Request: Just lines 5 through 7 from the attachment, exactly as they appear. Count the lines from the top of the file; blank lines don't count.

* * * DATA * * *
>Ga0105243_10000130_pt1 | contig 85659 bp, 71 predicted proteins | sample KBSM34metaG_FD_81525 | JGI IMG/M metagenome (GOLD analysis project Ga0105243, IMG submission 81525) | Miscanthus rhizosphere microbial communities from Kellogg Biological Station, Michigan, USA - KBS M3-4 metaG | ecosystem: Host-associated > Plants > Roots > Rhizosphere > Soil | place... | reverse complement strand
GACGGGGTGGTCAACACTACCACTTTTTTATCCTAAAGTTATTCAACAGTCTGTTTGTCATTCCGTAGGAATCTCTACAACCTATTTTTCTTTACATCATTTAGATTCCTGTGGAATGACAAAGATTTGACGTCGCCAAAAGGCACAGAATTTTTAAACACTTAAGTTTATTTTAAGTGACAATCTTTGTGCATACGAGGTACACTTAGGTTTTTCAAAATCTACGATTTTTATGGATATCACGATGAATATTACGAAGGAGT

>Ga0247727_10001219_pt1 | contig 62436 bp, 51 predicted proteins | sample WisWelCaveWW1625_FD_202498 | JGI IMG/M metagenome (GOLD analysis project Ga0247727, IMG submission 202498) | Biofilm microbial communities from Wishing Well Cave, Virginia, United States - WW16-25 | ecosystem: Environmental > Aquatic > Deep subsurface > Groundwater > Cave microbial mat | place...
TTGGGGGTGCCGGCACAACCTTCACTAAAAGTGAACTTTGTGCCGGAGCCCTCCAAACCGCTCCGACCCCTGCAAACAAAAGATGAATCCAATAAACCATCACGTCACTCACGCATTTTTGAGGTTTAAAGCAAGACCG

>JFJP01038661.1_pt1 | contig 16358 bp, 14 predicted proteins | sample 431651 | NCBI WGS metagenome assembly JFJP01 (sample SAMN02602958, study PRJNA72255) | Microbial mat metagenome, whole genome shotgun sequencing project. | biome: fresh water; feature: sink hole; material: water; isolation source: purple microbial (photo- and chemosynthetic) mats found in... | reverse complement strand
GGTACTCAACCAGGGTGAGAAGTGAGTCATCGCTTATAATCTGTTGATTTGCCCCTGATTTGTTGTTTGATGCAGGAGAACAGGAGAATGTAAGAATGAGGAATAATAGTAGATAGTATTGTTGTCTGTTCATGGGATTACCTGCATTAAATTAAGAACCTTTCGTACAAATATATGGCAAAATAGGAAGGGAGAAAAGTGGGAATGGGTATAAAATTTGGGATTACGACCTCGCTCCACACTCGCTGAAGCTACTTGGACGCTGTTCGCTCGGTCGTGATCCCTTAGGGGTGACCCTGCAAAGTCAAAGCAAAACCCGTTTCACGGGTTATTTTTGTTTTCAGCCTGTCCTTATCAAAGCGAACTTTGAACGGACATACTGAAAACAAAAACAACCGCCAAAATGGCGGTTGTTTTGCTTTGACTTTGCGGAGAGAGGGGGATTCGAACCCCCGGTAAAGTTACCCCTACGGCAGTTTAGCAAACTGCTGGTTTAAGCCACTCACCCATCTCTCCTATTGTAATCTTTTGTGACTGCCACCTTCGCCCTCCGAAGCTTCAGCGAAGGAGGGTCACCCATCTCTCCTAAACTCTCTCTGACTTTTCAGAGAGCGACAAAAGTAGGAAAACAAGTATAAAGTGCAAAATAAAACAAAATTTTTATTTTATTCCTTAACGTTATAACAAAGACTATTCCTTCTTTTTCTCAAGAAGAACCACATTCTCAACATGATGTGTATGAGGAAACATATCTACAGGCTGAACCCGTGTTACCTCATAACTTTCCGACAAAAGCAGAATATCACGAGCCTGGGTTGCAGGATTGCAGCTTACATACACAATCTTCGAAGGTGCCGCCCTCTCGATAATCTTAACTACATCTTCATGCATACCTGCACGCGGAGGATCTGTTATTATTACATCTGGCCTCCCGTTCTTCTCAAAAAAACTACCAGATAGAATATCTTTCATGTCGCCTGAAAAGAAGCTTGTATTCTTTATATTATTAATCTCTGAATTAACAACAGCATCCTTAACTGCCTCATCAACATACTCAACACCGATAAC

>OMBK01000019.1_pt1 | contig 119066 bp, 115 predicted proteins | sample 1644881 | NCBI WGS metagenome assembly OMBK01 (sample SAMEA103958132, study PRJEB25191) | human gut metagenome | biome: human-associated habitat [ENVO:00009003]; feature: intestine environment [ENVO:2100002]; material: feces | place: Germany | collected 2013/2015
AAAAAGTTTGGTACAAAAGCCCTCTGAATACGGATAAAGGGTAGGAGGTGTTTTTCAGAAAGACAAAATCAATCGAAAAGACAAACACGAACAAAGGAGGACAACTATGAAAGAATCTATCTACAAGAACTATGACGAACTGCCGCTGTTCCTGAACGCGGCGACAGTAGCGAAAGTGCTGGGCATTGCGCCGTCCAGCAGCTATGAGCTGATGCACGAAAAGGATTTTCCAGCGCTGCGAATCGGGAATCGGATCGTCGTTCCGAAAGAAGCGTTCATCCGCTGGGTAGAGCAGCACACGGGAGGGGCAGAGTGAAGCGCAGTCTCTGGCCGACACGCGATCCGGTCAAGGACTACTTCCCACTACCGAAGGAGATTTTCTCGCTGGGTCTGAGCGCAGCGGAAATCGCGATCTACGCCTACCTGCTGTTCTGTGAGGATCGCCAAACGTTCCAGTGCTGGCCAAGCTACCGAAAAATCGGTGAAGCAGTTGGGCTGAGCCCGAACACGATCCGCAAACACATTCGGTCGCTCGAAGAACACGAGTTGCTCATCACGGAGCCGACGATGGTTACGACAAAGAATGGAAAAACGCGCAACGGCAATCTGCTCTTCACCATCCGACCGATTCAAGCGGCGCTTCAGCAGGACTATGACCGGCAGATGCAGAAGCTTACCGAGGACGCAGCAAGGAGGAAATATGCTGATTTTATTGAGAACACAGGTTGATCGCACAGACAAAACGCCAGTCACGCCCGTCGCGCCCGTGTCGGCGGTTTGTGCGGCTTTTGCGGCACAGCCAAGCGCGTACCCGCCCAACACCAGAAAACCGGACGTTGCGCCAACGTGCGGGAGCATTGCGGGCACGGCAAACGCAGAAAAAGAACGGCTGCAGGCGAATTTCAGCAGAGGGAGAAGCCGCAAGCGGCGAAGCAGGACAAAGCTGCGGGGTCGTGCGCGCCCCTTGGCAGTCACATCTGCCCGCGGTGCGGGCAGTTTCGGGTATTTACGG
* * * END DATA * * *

>JFJP01038661.1_pt1 | contig 16358 bp, 14 predicted proteins | sample 431651 | NCBI WGS metagenome assembly JFJP01 (sample SAMN02602958, study PRJNA72255) | Microbial mat metagenome, whole genome shotgun sequencing project. | biome: fresh water; feature: sink hole; material: water; isolation source: purple microbial (photo- and chemosynthetic) mats found in... | reverse complement strand
GGTACTCAACCAGGGTGAGAAGTGAGTCATCGCTTATAATCTGTTGATTTGCCCCTGATTTGTTGTTTGATGCAGGAGAACAGGAGAATGTAAGAATGAGGAATAATAGTAGATAGTATTGTTGTCTGTTCATGGGATTACCTGCATTAAATTAAGAACCTTTCGTACAAATATATGGCAAAATAGGAAGGGAGAAAAGTGGGAATGGGTATAAAATTTGGGATTACGACCTCGCTCCACACTCGCTGAAGCTACTTGGACGCTGTTCGCTCGGTCGTGATCCCTTAGGGGTGACCCTGCAAAGTCAAAGCAAAACCCGTTTCACGGGTTATTTTTGTTTTCAGCCTGTCCTTATCAAAGCGAACTTTGAACGGACATACTGAAAACAAAAACAACCGCCAAAATGGCGGTTGTTTTGCTTTGACTTTGCGGAGAGAGGGGGATTCGAACCCCCGGTAAAGTTACCCCTACGGCAGTTTAGCAAACTGCTGGTTTAAGCCACTCACCCATCTCTCCTATTGTAATCTTTTGTGACTGCCACCTTCGCCCTCCGAAGCTTCAGCGAAGGAGGGTCACCCATCTCTCCTAAACTCTCTCTGACTTTTCAGAGAGCGACAAAAGTAGGAAAACAAGTATAAAGTGCAAAATAAAACAAAATTTTTATTTTATTCCTTAACGTTATAACAAAGACTATTCCTTCTTTTTCTCAAGAAGAACCACATTCTCAACATGATGTGTATGAGGAAACATATCTACAGGCTGAACCCGTGTTACCTCATAACTTTCCGACAAAAGCAGAATATCACGAGCCTGGGTTGCAGGATTGCAGCTTACATACACAATCTTCGAAGGTGCCGCCCTCTCGATAATCTTAACTACATCTTCATGCATACCTGCACGCGGAGGATCTGTTATTATTACATCTGGCCTCCCGTTCTTCTCAAAAAAACTACCAGATAGAATATCTTTCATGTCGCCTGAAAAGAAGCTTGTATTCTTTATATTATTAATCTCTGAATTAACAACAGCATCCTTAACTGCCTCATCAACATACTCAACACCGATAAC

>OMBK01000019.1_pt1 | contig 119066 bp, 115 predicted proteins | sample 1644881 | NCBI WGS metagenome assembly OMBK01 (sample SAMEA103958132, study PRJEB25191) | human gut metagenome | biome: human-associated habitat [ENVO:00009003]; feature: intestine environment [ENVO:2100002]; material: feces | place: Germany | collected 2013/2015